Wheeler: Without ABS and <=, it's hard to test many of the numeric results.

?: It's reasonable to assume that most implementations have those.

Waldo: Some test cases will require multiple (packages).

Dan B: Test cases have two purposes - (1) run, and (2) express.  Even if 
you can't run it, it does make things clear.

Rob: Concerned with it being normative.  
Need to describe "what does it mean".  Do NOT want to depend on locale.

Dan: This gets to types vs. displayed values.  (The specification should 
worry about values, NOT how they're displayed.)

Wheeler: An example is DATE() in OpenFormula.   The first drafts of 
OpenFormula used strings to represent dates, but this didn't work well 
(not all spreadsheets accept ISO 8601 format, and most other formats are 
locale-specific).  So instead, we converted all tests involving dates to 
simply compare them as being "=" or not with the result of a DATE() 
function.  By using other functions to generate values of a particular 
type, data representation issues disappear, and it becomes (usually)
independent of locale.

Waldo: Must be sure to express the results. Everything True/False?

Wheeler: Or Number.  Even in right-to-left languages, arabic numbers are 
written left-to-right (to my knowledge).

Richard: Specify correct results in terms of FILE FORMAT, not in terms 
of display (which would vary by locale).  Then it doesn't matter
if it's True/False, Number, string, etc.

Jody: We need a "deprecated" mark?  E.G., the *B functions like LENB,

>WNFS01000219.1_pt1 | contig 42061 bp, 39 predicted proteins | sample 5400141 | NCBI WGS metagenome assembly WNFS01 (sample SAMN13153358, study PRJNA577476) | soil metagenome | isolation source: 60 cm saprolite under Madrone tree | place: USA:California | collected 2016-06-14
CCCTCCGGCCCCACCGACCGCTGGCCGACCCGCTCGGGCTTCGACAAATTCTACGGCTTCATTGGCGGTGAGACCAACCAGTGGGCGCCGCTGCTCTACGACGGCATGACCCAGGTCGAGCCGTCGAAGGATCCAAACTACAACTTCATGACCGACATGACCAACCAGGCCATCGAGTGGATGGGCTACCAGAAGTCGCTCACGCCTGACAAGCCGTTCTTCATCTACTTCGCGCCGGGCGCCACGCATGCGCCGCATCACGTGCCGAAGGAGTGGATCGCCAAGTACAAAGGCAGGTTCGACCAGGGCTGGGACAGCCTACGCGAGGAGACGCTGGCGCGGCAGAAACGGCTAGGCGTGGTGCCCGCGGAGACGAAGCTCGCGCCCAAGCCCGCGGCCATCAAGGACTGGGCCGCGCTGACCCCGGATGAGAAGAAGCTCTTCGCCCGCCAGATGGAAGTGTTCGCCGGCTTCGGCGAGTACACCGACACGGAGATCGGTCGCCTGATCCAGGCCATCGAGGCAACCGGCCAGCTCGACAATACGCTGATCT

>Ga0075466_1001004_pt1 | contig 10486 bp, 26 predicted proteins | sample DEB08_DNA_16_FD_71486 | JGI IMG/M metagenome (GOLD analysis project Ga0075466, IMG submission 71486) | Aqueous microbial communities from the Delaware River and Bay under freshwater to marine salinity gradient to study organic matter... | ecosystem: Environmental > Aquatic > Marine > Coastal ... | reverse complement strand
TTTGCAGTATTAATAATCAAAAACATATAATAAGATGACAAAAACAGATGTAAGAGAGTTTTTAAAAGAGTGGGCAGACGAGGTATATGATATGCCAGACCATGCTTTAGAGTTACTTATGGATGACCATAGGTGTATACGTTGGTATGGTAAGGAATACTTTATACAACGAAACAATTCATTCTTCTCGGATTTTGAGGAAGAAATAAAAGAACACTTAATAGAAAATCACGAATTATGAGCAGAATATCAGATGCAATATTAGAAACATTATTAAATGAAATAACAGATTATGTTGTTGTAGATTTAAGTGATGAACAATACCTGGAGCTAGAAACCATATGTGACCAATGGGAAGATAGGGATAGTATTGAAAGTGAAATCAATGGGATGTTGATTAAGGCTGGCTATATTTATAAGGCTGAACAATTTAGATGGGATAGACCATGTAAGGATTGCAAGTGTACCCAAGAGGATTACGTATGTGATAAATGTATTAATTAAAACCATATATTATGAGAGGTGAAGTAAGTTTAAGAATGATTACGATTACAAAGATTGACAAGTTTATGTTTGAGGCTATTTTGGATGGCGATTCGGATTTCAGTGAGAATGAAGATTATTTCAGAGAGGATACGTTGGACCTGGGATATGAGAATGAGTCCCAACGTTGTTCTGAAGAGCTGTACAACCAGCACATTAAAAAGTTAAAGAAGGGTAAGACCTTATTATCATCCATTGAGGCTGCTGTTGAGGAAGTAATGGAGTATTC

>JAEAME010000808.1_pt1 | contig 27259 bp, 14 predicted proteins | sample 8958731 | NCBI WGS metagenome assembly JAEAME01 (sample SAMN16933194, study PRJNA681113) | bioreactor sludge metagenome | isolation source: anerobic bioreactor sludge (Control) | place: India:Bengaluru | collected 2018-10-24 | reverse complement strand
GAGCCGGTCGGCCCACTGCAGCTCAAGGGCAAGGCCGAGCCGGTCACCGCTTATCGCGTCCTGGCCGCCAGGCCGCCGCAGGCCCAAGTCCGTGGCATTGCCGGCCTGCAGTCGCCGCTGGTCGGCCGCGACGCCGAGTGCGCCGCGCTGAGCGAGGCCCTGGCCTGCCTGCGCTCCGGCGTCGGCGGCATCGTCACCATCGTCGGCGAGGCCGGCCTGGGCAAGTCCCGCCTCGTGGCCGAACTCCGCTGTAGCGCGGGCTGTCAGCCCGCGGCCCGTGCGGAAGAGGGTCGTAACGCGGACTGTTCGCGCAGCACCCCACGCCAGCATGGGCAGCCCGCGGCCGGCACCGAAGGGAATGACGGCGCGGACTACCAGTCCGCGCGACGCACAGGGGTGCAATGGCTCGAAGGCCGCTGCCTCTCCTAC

and CHAR; these functions are fundamentally very locale and 
implementation-dependent (e.g., they depend on the locale and various 
settings), but some may at least want to know ABOUT them (and why they 
shouldn't be using them).

* "Discuss use of Wiki.  Do we want to try to put stuff in a Wiki and 
LATER transition text to ODF? Transition to an ODF document NOW?  
Transition some text now (e.g., what's in OpenFormula), use Wiki, and 
transition incrementally?  One issue: The Wiki must be MoinMoin, and 
it's unclear if OASIS will install the MoinMoin math formula support.  
Without formula support, formulas may be harder to create."

Rob: Key issue - formula support.  Let's not decide until can see if 
they support it.

Dan: We should use a Wiki as much as possible.

Rob: We need a Wiki while working... once it's more static, move to ODF.

(many): MUST make sure that the Wiki can ONLY be edited by members.

Wheeler: OpenFormula Wiki was only editable by members, very doable.

{We didn't have time in the teleconference to discuss
syntax, semantics, and complex numbers... but these are already being
actively discussed in the mailing list.  However, the issue
of complex numbers raised a larger question about data types, below.}

Dan Bricklin: What about handling open-ended types? (Complex, images,
HTML, etc.).  How can we make sure people know how to extend?

Jody: Beautiful idea, but that's a pipe dream.  When a complex type gets
into a complex numeric calculation, the complex type gets lost.
Fortran routines generally throw them out.

Dan: Yes, the type may not be supported.  So we need to figure out
the subset of functions that it [an application?] supports.

?: Need ground rules for extensible types, type promotion, etc.

Dan: We need to realize that we'll probably have other types.

?: We can avoid talking about data types.

Dan: We need to be explicit about keeping type information.

Wheeler: We should be clear that other types ok; the OpenFormula 
specification specifically stated that implementations MAY add other 
types, though its text could almost certainly be improved on.

Dan: Need to keep subtype info if possible.

There was then a brief discussion about IF, and about scalars vs. arrays.

The meeting ended a little after 1800UTC.

--- David A. Wheeler